Your Newborn's ReflexesWhile babies look helpless and delicate, all healthy babies are born with extremely sophisticated reflexes that protect them from harm and help promote their survival. Reflexes are defined as automatic responses to an outside stimulus. Here are some of those amazing reflexes.
This is probably the best known of the reflexes. If you touch your newborn's cheek lightly with your finger or other yielding object, the baby will orient its head toward the touch, open its mouth and attempt to suck. This reflex is also called the 'search reflex.' The baby turns its head in hopes of attaining milk to drink.
When your baby is startled by a loud noise, rough handling or loss of support, she will exhibit the 'startle reflex.' She will respond by flinging her arms out and then quickly drawing them back to her chest. This is done in the hopes of grabbing onto something and preventing a fall. She may also cry after this reflex in order to get your attention should she be in danger.
This is otherwise known as the 'Darwinian reflex.' If you stroke the palm of a baby's hand, his little hands will close around your fingers. You can literally lift your baby from his resting position and he should be able to hold up his weight. This is to ensure that your baby can grasp on to you and not fall.
Stroke the sole of your baby's foot from heel to toes. Your baby will spread out her toes and turn the foot inwards as if grasping. This is to prevent her from falling from her mother. It is thought that little baboons running around the forest top attached to their mother were apt at using this reflex as feet and toes in particular are important for tree climbing. This is also referred to as the "plantar reflex".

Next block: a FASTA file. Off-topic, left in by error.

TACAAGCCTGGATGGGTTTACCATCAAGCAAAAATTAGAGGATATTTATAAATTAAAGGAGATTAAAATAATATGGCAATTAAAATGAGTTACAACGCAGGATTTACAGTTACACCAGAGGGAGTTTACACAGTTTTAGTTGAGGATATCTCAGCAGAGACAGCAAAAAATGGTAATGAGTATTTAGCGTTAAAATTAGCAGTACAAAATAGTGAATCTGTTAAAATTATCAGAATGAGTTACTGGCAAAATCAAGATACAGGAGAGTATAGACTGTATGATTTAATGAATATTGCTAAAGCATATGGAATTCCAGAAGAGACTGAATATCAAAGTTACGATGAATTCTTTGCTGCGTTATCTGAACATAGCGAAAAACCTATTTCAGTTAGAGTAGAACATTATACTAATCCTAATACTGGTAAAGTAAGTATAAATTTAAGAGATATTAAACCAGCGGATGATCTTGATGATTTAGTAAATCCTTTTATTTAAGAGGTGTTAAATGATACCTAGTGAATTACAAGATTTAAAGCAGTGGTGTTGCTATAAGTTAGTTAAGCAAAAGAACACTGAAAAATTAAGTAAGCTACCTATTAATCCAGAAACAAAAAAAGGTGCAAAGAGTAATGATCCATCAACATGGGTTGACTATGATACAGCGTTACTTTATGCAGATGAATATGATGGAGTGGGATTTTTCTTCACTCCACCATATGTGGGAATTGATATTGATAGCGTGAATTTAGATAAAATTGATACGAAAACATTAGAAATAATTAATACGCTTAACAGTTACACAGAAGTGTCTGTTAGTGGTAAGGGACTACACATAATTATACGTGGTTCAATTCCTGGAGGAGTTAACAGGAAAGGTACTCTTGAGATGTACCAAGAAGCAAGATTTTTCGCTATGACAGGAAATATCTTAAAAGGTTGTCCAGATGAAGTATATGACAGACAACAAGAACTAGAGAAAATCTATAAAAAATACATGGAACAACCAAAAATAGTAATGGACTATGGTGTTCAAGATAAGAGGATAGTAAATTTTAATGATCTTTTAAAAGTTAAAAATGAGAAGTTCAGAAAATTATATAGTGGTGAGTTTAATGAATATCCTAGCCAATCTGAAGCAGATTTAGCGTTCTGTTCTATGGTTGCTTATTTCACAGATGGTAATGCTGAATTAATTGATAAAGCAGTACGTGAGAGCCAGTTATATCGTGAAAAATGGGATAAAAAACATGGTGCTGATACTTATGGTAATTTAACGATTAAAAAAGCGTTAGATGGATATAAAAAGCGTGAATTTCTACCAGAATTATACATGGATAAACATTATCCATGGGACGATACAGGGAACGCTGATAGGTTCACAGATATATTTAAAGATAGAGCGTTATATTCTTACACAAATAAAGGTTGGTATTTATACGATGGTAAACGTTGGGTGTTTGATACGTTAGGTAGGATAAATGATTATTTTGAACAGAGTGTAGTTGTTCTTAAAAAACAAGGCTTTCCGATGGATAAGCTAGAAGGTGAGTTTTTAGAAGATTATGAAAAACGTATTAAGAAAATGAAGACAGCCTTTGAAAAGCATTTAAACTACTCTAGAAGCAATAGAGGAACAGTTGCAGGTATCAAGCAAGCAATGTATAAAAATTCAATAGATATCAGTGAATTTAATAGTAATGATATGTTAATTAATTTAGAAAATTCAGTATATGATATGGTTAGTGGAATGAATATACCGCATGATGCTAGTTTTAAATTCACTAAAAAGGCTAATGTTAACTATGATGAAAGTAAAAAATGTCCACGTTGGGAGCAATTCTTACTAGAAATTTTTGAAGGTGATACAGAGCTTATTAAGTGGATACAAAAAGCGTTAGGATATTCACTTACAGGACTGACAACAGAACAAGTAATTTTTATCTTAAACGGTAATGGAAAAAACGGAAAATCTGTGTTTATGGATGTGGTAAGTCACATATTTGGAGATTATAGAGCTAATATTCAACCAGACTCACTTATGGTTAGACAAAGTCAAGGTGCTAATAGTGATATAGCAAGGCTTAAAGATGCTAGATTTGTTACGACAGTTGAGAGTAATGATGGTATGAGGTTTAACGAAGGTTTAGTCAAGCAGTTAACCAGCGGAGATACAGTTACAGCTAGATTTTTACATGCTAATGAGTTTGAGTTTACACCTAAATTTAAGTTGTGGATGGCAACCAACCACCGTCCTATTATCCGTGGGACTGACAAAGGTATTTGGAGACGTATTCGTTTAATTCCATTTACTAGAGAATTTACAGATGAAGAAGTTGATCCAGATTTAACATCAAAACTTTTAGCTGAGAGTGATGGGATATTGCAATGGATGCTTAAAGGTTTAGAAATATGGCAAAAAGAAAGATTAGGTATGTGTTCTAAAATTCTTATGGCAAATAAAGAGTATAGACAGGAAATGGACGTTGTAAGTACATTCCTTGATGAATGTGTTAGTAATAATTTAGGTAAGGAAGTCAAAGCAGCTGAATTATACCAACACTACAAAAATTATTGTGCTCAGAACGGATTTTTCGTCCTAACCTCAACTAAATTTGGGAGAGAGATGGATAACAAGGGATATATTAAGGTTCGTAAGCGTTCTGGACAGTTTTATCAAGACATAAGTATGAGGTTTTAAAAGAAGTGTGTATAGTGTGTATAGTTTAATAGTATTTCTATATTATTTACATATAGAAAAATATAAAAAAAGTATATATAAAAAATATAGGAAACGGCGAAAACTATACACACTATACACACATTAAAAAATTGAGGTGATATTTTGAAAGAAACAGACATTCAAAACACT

A very handy reflex: when your baby feels a prick of pain, he will withdraw the hurt limb and extend another one in an effort to push away the offending party.
Tonic Head Reflex
This strange reflex isn't found to have any survival benefits. When you lay your baby down, her head will turn to one direction. One arm and leg will extend in the direction of her turned face, while the other arm and leg remain flexed.
Babies under six months of age are excellent swimmers due to their diving reflexes. Just like when an adult's air passage blocks during swallowing, a baby can block their throat so they don't swallow water. This is why you often see babies swimming with their mouths open. They'll also move their arms and legs, making these little tykes perfect candidates for swimming classes. Remember, don't try this reflex at home for obvious safety concerns.
Place your baby on his stomach; you will notice that he automatically takes on the crawling position while laying down.
Hold your newborn gently around the ribcage underneath the armpits and "stand" her up. You'll notice that she will make "stepping" movements with her feet. This is in preparation of learning to walk.
These fantastic reflexes are just the start of all the amazing developments your baby will make over the next year.
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